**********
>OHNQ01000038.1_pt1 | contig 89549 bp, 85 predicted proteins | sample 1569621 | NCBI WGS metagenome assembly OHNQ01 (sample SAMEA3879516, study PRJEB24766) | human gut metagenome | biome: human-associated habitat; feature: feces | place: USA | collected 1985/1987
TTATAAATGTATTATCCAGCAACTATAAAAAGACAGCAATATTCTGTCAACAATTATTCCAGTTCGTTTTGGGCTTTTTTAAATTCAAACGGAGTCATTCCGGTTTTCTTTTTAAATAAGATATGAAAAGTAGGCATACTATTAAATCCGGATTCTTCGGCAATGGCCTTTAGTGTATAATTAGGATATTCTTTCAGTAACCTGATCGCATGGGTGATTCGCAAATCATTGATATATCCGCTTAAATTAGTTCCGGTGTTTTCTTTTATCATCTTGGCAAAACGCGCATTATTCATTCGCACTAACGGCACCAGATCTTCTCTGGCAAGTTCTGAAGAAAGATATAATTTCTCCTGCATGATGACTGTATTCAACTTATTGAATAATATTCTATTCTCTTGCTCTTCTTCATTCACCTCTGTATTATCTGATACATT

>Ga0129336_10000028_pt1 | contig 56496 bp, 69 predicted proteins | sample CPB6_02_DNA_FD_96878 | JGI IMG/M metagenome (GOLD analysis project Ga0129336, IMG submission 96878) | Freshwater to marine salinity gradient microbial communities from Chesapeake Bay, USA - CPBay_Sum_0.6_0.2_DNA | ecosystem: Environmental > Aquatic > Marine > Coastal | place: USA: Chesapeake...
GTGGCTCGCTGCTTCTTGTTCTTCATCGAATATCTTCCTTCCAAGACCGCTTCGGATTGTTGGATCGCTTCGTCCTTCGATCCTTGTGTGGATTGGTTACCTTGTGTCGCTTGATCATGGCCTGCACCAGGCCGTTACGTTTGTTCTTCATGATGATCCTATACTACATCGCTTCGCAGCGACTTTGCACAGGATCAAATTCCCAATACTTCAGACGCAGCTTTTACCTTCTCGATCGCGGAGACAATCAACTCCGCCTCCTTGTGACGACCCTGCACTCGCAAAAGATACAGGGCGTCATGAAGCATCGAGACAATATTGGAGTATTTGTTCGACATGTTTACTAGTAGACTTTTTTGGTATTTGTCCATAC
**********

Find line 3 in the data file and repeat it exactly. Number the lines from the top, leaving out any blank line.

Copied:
>Ga0129336_10000028_pt1 | contig 56496 bp, 69 predicted proteins | sample CPB6_02_DNA_FD_96878 | JGI IMG/M metagenome (GOLD analysis project Ga0129336, IMG submission 96878) | Freshwater to marine salinity gradient microbial communities from Chesapeake Bay, USA - CPBay_Sum_0.6_0.2_DNA | ecosystem: Environmental > Aquatic > Marine > Coastal | place: USA: Chesapeake...